On Thu, 19 Jul 2012 18:21:21 +0200
Alexey Muranov <alexey.mura...@gmail.com> wrote:

> I do not still understand very well some aspects of Git, like the
> exact purpose of "remote tracking branches" (are they for pull or for
> push?), so i may be wrong.
This is wery well explained in the Pro Git book, for instance.
And in numerous blog posts etc.

> However, i thought that a user was not
> expected to follow the moves of a remote branch of which the user is
> not an owner: if the user needs to follow the brach and not lose its
> commits, he/she should create a remote tracking branch.
This would present another namespacing issue: how would you name the
branches you're interested in so that they don't clash with your own
personal local branches?  You'd have to invent a scheme which would
encode the remote's name in a branch name.  But remote branches already
do just this.  So you create a remote tracking branch when you intend
to actually *develop* something on that branch with the final intention
to push that work back.

> > So I think it would be a lot more palatable if we kept reflogs on
> > deleted branches. That, in turn, has a few open issues, such as how
> > to manage namespace conflicts (e.g., the fact that a deleted "foo"
> > branch can conflict with a new "foo/bar" branch).
> I prefer to think of a remote branch and its local copy as the same
> thing, which are physically different only because of current real
> world/hardware/software limitations, which make it necessary to keep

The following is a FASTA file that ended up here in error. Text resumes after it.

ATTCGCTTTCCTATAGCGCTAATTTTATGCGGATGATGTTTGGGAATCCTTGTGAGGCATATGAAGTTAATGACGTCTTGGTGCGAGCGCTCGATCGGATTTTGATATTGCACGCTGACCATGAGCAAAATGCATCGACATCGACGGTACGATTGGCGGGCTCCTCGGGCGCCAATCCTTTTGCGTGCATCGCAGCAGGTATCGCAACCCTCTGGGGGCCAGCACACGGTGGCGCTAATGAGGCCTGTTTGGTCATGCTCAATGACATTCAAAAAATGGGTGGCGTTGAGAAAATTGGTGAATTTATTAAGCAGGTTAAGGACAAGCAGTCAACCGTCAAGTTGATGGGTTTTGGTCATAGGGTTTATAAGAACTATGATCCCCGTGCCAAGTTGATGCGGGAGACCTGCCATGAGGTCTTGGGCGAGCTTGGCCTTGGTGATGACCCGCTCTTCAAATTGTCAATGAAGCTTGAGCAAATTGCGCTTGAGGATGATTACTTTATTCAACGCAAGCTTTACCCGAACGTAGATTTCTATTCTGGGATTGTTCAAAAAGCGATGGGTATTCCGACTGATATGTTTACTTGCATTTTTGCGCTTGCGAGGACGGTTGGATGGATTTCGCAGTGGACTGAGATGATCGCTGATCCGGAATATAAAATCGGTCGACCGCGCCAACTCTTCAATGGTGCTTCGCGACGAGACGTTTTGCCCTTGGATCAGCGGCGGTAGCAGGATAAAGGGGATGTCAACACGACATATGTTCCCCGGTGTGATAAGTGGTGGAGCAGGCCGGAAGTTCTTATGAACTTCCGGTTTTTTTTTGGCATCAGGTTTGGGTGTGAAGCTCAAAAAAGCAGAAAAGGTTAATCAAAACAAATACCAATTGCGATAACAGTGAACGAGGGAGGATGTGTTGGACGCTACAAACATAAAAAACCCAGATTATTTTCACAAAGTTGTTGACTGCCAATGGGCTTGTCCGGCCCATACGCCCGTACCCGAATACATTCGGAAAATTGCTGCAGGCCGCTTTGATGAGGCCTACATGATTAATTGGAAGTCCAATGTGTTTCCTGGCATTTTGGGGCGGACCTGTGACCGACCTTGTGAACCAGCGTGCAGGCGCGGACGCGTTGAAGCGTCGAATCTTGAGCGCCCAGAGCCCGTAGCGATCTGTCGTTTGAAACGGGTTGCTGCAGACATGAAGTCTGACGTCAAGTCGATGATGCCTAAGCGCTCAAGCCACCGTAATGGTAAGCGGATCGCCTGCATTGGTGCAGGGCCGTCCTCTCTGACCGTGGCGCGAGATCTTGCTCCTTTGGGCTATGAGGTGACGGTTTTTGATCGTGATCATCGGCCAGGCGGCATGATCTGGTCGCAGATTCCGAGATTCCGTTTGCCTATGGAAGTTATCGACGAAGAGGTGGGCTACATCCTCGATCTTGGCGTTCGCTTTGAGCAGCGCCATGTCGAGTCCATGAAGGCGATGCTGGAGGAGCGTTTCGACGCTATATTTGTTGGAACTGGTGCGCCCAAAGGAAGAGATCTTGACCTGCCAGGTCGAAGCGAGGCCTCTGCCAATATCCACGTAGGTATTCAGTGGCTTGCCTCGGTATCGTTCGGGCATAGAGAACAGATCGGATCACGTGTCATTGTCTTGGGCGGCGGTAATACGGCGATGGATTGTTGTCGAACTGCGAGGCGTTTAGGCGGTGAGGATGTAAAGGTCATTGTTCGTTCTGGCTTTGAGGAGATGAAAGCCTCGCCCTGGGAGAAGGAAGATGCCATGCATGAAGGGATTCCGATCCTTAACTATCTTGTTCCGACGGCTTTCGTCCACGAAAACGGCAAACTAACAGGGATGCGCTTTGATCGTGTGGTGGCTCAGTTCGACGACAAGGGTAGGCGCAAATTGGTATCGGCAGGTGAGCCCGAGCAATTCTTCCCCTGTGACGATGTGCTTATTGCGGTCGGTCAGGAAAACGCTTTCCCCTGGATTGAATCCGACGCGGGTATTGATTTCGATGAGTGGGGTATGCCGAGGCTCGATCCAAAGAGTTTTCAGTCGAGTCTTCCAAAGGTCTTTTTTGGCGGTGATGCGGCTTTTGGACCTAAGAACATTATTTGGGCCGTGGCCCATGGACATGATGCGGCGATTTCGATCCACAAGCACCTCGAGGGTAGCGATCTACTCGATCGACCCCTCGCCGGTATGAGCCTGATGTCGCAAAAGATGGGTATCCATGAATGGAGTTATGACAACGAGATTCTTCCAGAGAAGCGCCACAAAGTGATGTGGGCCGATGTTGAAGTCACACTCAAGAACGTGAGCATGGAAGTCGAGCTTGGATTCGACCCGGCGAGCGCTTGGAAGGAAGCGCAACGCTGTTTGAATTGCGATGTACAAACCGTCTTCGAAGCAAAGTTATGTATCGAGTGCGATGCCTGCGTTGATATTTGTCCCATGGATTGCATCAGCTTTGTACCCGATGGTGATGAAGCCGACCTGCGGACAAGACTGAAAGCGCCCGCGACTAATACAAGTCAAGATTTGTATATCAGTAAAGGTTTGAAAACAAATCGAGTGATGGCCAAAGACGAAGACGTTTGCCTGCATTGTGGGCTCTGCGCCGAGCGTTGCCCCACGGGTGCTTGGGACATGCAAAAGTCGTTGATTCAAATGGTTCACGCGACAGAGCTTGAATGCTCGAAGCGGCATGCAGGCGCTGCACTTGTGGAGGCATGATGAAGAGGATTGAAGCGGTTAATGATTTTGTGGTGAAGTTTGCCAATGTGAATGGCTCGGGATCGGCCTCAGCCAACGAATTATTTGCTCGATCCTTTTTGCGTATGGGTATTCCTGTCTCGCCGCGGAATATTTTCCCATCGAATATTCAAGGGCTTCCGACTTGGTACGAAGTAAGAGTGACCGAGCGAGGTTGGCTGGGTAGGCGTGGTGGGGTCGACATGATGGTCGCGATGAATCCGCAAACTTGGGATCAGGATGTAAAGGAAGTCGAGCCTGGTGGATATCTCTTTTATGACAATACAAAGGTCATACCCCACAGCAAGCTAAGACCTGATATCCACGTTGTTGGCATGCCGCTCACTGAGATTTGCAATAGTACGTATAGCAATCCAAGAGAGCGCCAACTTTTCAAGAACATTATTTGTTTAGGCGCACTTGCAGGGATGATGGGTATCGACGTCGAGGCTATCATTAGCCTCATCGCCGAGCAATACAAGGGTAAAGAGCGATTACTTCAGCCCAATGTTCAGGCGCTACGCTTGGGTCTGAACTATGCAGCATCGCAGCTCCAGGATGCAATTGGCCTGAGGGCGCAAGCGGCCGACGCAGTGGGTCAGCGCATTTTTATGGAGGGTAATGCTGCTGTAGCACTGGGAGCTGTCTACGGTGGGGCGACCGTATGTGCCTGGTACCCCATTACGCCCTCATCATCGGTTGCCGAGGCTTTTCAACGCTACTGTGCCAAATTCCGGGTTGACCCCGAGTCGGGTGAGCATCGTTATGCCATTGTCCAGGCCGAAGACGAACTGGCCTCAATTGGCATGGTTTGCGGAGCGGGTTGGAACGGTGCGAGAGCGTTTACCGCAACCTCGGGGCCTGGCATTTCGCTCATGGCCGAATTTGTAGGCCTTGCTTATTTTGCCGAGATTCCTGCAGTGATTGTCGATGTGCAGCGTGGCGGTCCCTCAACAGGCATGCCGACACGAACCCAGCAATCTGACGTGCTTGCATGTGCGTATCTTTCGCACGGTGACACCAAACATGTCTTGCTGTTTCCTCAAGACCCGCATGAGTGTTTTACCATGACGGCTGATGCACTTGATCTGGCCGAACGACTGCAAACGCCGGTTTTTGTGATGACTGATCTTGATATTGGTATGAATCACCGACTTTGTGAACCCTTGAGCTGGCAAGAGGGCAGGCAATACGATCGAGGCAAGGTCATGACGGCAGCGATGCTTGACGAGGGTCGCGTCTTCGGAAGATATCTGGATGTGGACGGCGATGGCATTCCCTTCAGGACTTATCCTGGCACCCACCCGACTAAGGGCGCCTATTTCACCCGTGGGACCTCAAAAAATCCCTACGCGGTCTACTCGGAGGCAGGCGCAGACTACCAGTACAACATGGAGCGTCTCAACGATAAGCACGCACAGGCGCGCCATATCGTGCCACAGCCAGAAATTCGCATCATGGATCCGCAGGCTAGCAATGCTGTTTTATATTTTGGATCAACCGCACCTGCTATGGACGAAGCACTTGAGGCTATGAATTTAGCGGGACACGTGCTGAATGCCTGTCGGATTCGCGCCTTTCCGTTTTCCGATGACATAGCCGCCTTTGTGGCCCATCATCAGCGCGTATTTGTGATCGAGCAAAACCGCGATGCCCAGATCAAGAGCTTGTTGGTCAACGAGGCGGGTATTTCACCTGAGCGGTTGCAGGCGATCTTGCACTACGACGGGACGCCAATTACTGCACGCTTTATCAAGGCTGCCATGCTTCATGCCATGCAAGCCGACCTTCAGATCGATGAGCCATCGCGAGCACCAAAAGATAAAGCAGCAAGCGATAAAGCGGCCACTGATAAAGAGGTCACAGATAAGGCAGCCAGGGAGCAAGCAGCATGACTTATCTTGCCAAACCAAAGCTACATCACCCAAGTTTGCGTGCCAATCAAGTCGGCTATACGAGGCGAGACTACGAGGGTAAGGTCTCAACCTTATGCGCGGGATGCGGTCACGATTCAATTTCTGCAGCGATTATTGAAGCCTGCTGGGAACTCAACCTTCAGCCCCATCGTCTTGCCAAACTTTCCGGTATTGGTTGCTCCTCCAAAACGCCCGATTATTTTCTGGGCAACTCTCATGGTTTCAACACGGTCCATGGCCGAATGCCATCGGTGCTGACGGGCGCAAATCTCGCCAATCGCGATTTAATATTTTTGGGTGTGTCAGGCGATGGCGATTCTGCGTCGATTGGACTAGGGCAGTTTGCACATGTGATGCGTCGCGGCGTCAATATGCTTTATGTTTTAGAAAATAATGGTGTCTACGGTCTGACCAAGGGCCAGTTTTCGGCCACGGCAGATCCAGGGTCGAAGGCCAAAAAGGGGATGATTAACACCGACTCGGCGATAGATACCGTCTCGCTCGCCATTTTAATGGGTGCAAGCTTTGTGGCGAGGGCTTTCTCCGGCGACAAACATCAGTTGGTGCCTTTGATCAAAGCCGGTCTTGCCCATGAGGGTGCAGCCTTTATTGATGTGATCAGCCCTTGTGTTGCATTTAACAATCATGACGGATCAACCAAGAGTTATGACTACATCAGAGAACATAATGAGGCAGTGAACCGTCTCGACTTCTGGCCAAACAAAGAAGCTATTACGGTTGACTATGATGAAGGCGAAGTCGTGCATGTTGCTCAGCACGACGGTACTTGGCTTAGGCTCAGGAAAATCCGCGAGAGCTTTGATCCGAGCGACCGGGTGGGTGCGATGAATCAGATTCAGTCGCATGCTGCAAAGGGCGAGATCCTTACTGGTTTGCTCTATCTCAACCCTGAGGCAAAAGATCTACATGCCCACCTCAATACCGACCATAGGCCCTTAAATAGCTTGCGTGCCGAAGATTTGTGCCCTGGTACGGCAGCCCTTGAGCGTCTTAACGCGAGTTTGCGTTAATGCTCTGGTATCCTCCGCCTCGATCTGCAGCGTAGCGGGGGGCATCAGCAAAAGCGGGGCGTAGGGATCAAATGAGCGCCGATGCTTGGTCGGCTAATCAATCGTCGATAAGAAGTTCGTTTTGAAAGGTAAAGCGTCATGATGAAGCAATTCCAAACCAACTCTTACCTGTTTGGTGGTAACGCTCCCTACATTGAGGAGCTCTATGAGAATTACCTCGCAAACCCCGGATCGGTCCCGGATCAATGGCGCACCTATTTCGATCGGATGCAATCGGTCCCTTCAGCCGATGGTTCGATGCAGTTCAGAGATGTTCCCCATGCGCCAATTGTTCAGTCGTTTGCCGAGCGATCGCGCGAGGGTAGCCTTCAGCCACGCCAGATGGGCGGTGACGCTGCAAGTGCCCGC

> a local cache of remote data.  With this approach, reflogs should be
> deleted with the branch, and there will be no namespace conflicts.
It appears, the distributed nature of a DVCS did not fully sink into
your mindset yet. ;-)
Looks like you mentally treat a Git remote as a thing being used to
access a centralized "reference" server which maintains a master copy
of a repository, of which you happen to also have a local copy.
Then it's quite logically to think that if someone deleted a branch in
the master copy, everyone "downstream" should have the same
remote branch deleted to be in sync with that master copy.
But this is not the only way to organize your work.
You could fetch from someone else's repository and be interested in
their branch "foo", but think what happens when you fetch next time from
that repo and see Git happily deleting your local branch thatremote/foo
simply because someone with push access deleted that branch from the
repo.  This might *not* be what you really want or expect.
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